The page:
Work on Chicago Union Station is now underway
Users of Chicago Union station will soon enjoy a Great Hall painted in its original colours, and made brighter by a restored and protected skylight with improved lighting.
The $22 million project on Chicago Union Station, which is now underway, has been self-funded by Amtrak. It has been designed by architect Goettsch Partners (GP) and contractor Berglund Construction to minimise disruption to the flow of people through the station, with the construction team devising a creative solution to maintain access to the Great Hall by using a suspended working deck and swing stages, in lieu of scaffolding, to allow customers to move freely below.
A crane that has been erected on Clinton Street is being used to move materials through the building and above the Great Hall in Chicago Union Station and the painting and plaster repairs have been divided into phases, to further provide full customer access to the Great Hall during the repairs.
Working with Amtrak, a team from GP, Klein & Hoffman and Environmental Systems Design has completed an investigation of the space within the Great Hall to determine the extent of repairs needed while respecting the historic nature of the building. The investigation concluded the original barrel-vaulted skylight was not designed to adequately keep water out and no longer met current codes, so an upgrade was necessary.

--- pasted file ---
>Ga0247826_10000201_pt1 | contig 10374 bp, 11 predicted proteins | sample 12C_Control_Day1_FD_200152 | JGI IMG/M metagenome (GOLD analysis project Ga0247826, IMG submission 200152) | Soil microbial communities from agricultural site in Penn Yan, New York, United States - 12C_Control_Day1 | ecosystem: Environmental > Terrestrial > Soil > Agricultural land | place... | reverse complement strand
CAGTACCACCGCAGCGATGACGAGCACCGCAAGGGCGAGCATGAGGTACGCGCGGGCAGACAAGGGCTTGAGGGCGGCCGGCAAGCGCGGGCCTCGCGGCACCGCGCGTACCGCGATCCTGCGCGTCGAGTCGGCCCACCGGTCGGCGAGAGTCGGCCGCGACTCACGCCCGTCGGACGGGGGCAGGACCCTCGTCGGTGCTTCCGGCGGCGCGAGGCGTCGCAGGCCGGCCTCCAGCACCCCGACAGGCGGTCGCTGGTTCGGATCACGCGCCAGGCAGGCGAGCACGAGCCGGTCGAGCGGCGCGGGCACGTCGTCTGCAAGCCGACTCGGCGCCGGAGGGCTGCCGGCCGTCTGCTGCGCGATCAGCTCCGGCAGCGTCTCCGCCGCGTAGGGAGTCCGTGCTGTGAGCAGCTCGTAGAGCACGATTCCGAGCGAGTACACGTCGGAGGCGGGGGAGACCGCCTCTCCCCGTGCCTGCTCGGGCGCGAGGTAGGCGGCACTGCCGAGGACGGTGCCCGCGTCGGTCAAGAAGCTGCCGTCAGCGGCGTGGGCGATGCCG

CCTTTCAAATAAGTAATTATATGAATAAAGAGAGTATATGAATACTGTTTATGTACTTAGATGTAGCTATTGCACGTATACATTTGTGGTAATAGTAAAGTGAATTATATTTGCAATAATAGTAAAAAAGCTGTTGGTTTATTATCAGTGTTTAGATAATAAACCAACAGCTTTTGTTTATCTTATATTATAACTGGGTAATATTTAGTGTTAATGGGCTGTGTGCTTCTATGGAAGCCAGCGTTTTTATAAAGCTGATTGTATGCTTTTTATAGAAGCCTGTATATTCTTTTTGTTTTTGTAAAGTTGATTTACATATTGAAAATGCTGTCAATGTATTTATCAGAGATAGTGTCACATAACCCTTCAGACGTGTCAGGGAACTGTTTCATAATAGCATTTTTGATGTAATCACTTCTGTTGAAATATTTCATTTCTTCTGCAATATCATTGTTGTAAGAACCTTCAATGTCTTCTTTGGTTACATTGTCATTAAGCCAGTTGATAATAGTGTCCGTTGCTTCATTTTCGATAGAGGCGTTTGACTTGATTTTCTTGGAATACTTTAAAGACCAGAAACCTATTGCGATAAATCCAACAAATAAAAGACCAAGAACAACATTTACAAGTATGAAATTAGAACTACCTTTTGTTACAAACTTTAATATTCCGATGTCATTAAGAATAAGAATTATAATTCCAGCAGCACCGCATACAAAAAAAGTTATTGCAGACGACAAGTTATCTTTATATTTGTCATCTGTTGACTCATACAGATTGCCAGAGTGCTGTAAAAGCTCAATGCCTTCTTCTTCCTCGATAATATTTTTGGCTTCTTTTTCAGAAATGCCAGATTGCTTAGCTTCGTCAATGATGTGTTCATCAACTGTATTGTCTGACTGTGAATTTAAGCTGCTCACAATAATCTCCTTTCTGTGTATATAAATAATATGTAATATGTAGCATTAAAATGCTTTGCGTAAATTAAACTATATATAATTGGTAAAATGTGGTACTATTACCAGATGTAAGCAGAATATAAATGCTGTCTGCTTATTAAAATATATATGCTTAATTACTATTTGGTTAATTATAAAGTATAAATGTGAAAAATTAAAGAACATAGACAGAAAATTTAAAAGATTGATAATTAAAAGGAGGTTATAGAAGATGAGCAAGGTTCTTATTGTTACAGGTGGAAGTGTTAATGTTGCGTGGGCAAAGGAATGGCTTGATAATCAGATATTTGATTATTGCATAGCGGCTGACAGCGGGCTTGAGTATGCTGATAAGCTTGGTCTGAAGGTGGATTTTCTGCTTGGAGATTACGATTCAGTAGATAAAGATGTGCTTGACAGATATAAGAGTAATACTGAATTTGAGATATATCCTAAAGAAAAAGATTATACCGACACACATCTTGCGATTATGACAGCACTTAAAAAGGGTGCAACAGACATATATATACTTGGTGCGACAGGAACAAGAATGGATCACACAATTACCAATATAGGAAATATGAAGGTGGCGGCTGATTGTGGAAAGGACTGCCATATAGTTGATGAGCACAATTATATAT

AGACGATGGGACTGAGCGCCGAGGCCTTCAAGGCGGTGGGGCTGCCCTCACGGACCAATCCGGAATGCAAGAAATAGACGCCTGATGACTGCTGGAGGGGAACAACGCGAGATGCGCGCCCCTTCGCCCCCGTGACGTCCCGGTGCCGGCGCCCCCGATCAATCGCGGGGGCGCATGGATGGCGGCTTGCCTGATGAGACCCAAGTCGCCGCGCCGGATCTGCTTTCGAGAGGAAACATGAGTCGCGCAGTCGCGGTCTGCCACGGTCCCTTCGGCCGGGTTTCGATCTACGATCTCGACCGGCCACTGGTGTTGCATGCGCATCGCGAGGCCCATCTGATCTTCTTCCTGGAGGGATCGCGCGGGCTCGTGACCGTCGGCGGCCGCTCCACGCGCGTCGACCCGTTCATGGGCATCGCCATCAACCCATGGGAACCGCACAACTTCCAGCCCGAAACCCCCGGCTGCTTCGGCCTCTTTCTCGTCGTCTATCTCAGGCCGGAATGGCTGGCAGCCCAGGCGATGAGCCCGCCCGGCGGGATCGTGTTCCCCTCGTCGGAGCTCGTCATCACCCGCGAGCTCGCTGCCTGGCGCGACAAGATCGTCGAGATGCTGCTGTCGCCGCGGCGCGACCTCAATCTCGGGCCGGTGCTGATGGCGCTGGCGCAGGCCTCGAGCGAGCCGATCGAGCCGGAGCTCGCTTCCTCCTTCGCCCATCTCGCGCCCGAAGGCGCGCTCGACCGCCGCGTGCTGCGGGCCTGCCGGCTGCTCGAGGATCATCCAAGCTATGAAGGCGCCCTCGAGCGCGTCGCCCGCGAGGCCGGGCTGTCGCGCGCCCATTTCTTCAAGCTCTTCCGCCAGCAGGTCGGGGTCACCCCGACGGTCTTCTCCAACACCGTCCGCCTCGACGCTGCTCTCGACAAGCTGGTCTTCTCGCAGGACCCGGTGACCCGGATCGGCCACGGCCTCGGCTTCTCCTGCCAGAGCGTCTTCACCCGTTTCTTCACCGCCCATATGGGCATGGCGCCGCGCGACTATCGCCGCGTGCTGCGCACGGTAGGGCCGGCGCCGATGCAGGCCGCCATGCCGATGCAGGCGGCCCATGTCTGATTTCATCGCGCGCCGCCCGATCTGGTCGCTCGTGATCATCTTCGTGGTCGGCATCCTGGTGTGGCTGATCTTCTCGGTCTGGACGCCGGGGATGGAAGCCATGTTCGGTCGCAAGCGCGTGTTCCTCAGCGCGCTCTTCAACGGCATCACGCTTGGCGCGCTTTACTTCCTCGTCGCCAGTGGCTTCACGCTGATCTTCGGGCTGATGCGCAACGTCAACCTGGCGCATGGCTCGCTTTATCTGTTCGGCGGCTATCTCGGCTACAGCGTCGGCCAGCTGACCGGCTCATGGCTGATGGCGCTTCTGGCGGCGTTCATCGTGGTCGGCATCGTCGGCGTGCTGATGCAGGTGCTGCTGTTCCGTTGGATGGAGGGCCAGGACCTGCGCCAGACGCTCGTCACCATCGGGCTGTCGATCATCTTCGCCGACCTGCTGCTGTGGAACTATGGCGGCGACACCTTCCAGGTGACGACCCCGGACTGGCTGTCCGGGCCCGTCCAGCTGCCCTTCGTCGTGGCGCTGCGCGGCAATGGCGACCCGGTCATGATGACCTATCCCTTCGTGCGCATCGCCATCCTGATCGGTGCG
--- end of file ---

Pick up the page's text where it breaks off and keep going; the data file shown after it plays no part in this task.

To maintain the historic appearance of the skylight and to overcome the existing drainage system, the team will construct a modern energy-efficient skylight above the historic skylight. The new skylight will protect the historic skylight with a new drainage design and maintenance system.
When finished, natural light into the Great Hall is expected to increase by about 50 percent by replacing the 2,052 pieces of glass in frames that had been made bigger over the years in a failed effort to prevent leaks in the historic skylight.
The aim is to complete the project by late 2018.